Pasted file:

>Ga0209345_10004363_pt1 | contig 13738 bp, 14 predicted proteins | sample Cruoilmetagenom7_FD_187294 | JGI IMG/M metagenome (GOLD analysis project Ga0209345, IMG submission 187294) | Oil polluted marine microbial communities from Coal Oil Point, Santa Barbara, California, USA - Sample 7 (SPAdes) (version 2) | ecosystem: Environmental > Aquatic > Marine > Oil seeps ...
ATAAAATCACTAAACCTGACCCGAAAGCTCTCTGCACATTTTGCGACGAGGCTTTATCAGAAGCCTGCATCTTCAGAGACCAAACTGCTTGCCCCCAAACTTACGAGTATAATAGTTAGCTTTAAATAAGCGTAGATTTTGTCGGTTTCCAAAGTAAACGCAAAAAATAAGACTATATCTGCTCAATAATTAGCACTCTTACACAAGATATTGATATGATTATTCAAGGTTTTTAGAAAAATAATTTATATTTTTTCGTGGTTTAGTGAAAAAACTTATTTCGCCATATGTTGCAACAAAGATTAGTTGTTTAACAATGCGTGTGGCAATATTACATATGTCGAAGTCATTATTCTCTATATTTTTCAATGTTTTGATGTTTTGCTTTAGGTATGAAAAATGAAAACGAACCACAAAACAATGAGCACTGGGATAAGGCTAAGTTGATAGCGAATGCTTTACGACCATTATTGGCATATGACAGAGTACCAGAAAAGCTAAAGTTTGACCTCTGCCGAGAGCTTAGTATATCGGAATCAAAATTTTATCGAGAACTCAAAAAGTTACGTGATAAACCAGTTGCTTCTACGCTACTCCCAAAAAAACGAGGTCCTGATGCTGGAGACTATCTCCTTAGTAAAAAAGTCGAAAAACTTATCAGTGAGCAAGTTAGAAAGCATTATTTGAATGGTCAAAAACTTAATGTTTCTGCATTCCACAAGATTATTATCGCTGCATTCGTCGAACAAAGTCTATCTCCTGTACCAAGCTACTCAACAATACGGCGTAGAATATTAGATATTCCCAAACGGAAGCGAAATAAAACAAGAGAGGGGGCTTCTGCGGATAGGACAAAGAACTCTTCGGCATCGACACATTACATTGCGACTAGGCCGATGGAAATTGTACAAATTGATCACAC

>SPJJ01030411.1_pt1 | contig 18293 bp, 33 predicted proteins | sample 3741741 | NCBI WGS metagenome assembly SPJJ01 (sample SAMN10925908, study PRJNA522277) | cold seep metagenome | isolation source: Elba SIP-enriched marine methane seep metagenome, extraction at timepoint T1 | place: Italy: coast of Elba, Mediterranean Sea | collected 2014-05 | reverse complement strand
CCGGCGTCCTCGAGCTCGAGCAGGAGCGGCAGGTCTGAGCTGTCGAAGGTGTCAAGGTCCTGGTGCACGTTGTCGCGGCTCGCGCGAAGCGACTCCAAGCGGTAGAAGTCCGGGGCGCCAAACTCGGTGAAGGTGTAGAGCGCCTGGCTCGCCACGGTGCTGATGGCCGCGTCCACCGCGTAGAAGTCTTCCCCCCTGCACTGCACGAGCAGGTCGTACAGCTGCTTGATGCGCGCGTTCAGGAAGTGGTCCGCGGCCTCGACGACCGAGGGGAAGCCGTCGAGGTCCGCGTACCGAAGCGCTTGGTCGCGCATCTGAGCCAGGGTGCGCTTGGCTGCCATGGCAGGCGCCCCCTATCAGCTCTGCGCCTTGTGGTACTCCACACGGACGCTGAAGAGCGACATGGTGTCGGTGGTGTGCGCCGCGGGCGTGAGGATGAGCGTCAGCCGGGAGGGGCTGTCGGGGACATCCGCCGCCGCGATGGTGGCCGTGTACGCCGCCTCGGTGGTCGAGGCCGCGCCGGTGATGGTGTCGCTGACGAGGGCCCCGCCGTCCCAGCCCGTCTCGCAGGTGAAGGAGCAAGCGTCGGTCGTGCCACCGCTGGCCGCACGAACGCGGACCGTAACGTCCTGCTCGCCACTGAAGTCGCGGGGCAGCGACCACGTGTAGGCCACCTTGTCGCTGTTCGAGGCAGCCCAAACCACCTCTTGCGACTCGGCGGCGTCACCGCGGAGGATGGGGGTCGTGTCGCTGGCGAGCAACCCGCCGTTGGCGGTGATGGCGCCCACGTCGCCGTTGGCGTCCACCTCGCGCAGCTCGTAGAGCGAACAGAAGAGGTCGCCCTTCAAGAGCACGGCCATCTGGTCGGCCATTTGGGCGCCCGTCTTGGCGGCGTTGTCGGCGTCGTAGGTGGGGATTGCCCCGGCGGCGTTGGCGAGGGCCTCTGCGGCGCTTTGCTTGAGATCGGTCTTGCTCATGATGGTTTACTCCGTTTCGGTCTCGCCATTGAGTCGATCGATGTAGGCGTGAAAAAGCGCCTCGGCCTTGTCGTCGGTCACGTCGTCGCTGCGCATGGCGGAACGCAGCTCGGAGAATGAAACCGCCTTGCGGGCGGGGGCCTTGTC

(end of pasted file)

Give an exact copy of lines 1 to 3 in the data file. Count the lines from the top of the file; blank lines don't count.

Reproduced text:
>Ga0209345_10004363_pt1 | contig 13738 bp, 14 predicted proteins | sample Cruoilmetagenom7_FD_187294 | JGI IMG/M metagenome (GOLD analysis project Ga0209345, IMG submission 187294) | Oil polluted marine microbial communities from Coal Oil Point, Santa Barbara, California, USA - Sample 7 (SPAdes) (version 2) | ecosystem: Environmental > Aquatic > Marine > Oil seeps ...
ATAAAATCACTAAACCTGACCCGAAAGCTCTCTGCACATTTTGCGACGAGGCTTTATCAGAAGCCTGCATCTTCAGAGACCAAACTGCTTGCCCCCAAACTTACGAGTATAATAGTTAGCTTTAAATAAGCGTAGATTTTGTCGGTTTCCAAAGTAAACGCAAAAAATAAGACTATATCTGCTCAATAATTAGCACTCTTACACAAGATATTGATATGATTATTCAAGGTTTTTAGAAAAATAATTTATATTTTTTCGTGGTTTAGTGAAAAAACTTATTTCGCCATATGTTGCAACAAAGATTAGTTGTTTAACAATGCGTGTGGCAATATTACATATGTCGAAGTCATTATTCTCTATATTTTTCAATGTTTTGATGTTTTGCTTTAGGTATGAAAAATGAAAACGAACCACAAAACAATGAGCACTGGGATAAGGCTAAGTTGATAGCGAATGCTTTACGACCATTATTGGCATATGACAGAGTACCAGAAAAGCTAAAGTTTGACCTCTGCCGAGAGCTTAGTATATCGGAATCAAAATTTTATCGAGAACTCAAAAAGTTACGTGATAAACCAGTTGCTTCTACGCTACTCCCAAAAAAACGAGGTCCTGATGCTGGAGACTATCTCCTTAGTAAAAAAGTCGAAAAACTTATCAGTGAGCAAGTTAGAAAGCATTATTTGAATGGTCAAAAACTTAATGTTTCTGCATTCCACAAGATTATTATCGCTGCATTCGTCGAACAAAGTCTATCTCCTGTACCAAGCTACTCAACAATACGGCGTAGAATATTAGATATTCCCAAACGGAAGCGAAATAAAACAAGAGAGGGGGCTTCTGCGGATAGGACAAAGAACTCTTCGGCATCGACACATTACATTGCGACTAGGCCGATGGAAATTGTACAAATTGATCACAC

>SPJJ01030411.1_pt1 | contig 18293 bp, 33 predicted proteins | sample 3741741 | NCBI WGS metagenome assembly SPJJ01 (sample SAMN10925908, study PRJNA522277) | cold seep metagenome | isolation source: Elba SIP-enriched marine methane seep metagenome, extraction at timepoint T1 | place: Italy: coast of Elba, Mediterranean Sea | collected 2014-05 | reverse complement strand